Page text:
Dutch bill to ban slaughter without pre-stunning clears lower house
From ANIMAL PEOPLE, July/August 2011:
DEN HAAG–A bill to require that all animals who are
slaughtered for human consumption must be stunned before they are
killed was on June 28, 2011 approved 116-30 by the lower house of
the Dutch Parliament and passed to the Dutch senate.
The senate is not expected to act upon the bill before fall.
The bill in effect bans traditional kosher and halal slaughter.
Though some Judaic and Islamic religious authorities conditionally
allow pre-stunning, most hold that pre-stunning is a violation of
the requirements of Mosaic and Islamic religious law that animals be
conscious when their throats are swiftly cut with a sharp blade.
About 25,000 animals per year are killed without pre-stunning
in the Netherlands, according to the organization Halal Correct,
which monitors compliance of slaughter with Islamic requirements.
About one million Muslims living in the Netherlands and 40,000 to
50,000 Jews are believed to consume halal or kosher meat.
The bill to require pre-stunning was advanced by Geert
Wilders, founder of the anti-immigration Freedom Party, and
Marianne Thieme of the Party for the Animals. Both parties, with 24
and two seats in the Dutch house of representatives, respectively,
are part of the governing coalition. Wilders advocated the bill in
2007, a year after Thieme was first elected. Thieme introduced the
bill in 2008.
The bill passed five days after Wilders was acquitted of
charges of allegedly inciting ethnic hatred in articles published in
both print and electronic media between 2006-2008 which reportedly
called for a ban on the Quran, called Islam a fascist religion, and
warned against an “Islamic tsunami” overtaking the Netherlands.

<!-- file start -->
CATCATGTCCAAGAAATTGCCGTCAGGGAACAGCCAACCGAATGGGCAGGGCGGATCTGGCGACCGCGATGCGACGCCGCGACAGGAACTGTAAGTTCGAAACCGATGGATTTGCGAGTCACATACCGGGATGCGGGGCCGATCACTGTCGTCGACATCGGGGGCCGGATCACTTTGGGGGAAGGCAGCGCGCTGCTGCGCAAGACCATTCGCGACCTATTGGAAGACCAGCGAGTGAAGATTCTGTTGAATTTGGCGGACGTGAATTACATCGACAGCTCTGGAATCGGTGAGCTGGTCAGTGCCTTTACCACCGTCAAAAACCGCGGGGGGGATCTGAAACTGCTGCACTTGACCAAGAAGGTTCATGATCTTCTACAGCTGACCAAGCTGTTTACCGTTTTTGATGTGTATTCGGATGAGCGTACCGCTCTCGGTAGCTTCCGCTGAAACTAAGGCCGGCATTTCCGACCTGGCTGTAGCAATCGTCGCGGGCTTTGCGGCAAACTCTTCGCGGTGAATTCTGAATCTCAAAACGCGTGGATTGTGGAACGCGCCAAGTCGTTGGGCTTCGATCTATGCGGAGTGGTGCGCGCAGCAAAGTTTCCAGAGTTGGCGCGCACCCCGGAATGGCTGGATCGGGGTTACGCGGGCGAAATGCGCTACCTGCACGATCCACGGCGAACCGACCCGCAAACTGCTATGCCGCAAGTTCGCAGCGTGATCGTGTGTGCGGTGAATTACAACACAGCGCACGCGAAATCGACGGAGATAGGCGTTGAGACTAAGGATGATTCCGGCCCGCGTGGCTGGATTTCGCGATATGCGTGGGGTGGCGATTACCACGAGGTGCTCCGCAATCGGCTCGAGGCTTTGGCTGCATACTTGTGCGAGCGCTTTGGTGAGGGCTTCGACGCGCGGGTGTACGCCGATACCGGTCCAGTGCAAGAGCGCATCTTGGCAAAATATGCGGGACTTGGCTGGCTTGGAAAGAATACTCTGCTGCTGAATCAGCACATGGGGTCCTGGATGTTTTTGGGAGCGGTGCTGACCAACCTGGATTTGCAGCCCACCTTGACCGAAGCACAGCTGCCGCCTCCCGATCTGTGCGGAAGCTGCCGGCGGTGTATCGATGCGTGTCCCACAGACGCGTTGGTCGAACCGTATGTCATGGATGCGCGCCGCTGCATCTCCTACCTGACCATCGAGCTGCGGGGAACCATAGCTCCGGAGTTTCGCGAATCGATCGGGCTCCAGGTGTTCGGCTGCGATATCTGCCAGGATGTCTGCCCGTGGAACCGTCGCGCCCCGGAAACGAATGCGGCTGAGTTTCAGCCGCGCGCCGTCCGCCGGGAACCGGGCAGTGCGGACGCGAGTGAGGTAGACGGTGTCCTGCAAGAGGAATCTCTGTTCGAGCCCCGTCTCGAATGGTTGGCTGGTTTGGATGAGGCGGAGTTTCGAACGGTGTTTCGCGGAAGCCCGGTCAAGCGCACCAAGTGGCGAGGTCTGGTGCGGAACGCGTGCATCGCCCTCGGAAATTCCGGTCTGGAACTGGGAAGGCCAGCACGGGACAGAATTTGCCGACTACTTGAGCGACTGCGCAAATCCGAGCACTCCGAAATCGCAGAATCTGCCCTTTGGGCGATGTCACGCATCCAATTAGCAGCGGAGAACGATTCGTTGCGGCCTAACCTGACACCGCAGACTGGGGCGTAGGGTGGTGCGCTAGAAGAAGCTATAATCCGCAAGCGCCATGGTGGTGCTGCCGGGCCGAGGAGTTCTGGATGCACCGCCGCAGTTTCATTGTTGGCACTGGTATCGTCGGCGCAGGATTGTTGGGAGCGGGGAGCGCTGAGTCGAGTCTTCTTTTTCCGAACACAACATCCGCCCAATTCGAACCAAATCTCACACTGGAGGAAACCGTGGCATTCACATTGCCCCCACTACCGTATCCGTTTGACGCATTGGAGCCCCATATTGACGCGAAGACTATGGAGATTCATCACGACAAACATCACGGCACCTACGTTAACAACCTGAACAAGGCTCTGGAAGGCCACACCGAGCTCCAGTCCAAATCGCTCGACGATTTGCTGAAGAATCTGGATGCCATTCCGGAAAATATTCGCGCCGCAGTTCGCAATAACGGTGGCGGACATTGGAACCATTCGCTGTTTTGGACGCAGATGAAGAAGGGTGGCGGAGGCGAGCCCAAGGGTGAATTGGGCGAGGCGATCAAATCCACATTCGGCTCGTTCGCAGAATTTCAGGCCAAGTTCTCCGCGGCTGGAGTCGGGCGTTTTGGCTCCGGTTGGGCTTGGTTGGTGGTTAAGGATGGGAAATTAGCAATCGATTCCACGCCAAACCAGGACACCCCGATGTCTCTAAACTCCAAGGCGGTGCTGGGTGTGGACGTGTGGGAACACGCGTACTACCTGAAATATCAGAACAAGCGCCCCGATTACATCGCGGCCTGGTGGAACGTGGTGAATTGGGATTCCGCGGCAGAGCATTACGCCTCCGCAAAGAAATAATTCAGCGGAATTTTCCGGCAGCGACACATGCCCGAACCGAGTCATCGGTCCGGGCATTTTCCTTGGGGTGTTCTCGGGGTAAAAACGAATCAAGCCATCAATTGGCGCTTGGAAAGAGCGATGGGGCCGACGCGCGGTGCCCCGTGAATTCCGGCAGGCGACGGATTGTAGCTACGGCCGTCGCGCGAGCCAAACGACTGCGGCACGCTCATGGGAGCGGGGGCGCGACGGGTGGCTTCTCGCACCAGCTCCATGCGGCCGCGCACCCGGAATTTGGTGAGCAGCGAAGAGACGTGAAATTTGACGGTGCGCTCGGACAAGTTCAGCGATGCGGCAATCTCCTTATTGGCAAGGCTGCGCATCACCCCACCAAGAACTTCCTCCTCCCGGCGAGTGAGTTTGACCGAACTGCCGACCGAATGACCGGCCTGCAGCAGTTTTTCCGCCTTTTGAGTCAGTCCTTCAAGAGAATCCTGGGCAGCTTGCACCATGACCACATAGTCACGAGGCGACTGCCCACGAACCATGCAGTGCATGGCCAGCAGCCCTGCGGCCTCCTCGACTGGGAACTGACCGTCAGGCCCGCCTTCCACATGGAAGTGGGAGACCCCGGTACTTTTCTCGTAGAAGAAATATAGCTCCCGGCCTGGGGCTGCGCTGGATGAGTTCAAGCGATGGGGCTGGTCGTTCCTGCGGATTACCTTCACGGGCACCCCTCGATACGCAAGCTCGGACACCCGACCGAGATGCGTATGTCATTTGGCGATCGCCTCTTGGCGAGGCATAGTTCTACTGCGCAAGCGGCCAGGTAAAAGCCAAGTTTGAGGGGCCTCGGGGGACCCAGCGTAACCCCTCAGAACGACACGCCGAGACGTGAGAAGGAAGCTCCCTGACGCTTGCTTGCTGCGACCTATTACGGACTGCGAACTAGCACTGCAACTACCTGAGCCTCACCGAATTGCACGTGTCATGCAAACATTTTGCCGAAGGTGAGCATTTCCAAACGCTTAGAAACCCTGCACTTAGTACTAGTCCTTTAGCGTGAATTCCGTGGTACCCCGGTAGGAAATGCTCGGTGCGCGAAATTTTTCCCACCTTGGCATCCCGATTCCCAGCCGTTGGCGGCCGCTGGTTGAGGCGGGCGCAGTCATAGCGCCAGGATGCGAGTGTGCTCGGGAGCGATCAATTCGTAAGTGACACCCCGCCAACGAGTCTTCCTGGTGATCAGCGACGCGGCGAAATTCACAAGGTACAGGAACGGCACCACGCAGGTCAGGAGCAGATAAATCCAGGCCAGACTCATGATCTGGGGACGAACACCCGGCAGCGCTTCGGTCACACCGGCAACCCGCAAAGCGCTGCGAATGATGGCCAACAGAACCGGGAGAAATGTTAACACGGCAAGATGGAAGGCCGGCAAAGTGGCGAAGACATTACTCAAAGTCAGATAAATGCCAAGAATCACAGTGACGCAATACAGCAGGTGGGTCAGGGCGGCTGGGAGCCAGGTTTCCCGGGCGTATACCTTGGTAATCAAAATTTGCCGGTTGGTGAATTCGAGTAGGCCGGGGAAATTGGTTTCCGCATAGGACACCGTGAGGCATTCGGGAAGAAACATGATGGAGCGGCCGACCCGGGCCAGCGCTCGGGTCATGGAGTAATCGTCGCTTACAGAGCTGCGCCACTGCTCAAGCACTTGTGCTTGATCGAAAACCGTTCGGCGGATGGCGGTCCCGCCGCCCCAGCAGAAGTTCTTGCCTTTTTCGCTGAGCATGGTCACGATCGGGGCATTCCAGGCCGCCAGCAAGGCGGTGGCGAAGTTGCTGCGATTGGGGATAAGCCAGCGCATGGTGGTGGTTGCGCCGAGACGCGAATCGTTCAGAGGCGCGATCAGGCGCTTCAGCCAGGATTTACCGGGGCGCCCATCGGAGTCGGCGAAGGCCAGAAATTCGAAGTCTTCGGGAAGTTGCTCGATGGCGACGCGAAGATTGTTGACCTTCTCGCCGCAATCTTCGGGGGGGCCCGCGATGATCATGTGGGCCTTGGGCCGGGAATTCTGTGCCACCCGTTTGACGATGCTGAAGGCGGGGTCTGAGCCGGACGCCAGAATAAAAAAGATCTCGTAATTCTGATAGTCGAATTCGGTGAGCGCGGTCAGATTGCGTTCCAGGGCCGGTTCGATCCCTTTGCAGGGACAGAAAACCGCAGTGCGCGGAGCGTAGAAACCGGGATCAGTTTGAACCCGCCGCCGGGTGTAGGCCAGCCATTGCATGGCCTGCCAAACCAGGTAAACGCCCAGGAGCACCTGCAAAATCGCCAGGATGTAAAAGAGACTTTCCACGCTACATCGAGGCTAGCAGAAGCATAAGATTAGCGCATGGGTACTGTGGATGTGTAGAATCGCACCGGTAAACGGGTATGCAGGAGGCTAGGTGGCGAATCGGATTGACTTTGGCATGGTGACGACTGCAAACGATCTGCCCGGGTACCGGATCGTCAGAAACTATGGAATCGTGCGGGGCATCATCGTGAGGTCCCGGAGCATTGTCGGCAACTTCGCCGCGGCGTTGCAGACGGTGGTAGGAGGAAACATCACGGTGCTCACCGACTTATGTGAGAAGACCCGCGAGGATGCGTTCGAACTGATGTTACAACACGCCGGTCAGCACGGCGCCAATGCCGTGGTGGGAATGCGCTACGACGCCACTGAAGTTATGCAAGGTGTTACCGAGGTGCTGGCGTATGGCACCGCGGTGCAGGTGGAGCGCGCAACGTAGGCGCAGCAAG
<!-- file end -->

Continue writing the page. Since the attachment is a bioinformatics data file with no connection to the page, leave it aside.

Judge Marcel van Oosten termed Wilders’ statements “gross and
denigrating,” but ruled that they had not provoked violent
incidents, and were therefore “acceptable within the context of
New Zealand prohibited slaughter without prestunning in May 2011.
Australian Meat Industry Council chair Terry Nolan on June
26, 2011 joined the Royal SPCA in criticizing the failure of the
Australian government to require that cattle exported to Indonesia
and other Islamic nations must be pre-stunned. However, Australia
itself has at least 15 authorized halal and kosher slaughterhouses
that do not pre-stun. Several ship frozen carcasses to Islamic
customers, in competition with the live export trade. The
Australian ritual slaughter industry, however, accounts for under
1% of the national slaughter volume.
In India, reported Chetan Chauhan and Zia Haq of the
Hindustan Times on July 9, 2011, the federal environment ministry
amended the pending draft Animal Welfare Act 2011 to avoid
interpretation of the language to mean that it might prohibit halal,
kosher, or jhatka slaughter. Jhatka, practiced by Sikhs and many
meat-eating Hindus, requires that animals meant for human
consumption must be killed by beheading.
Added to the draft Animal Welfare Act 2011 was a passage
stating, “Nothing contained in this Act shall render it an offence
to kill any animal inn a manner required by the religion of any
This provision, however, may be construed as open-ended
approval of many other practices which are illegal in India but
continue in the guise of religious rites, including cockfights held
in temples and recreational hunting purporting to be sacrifice.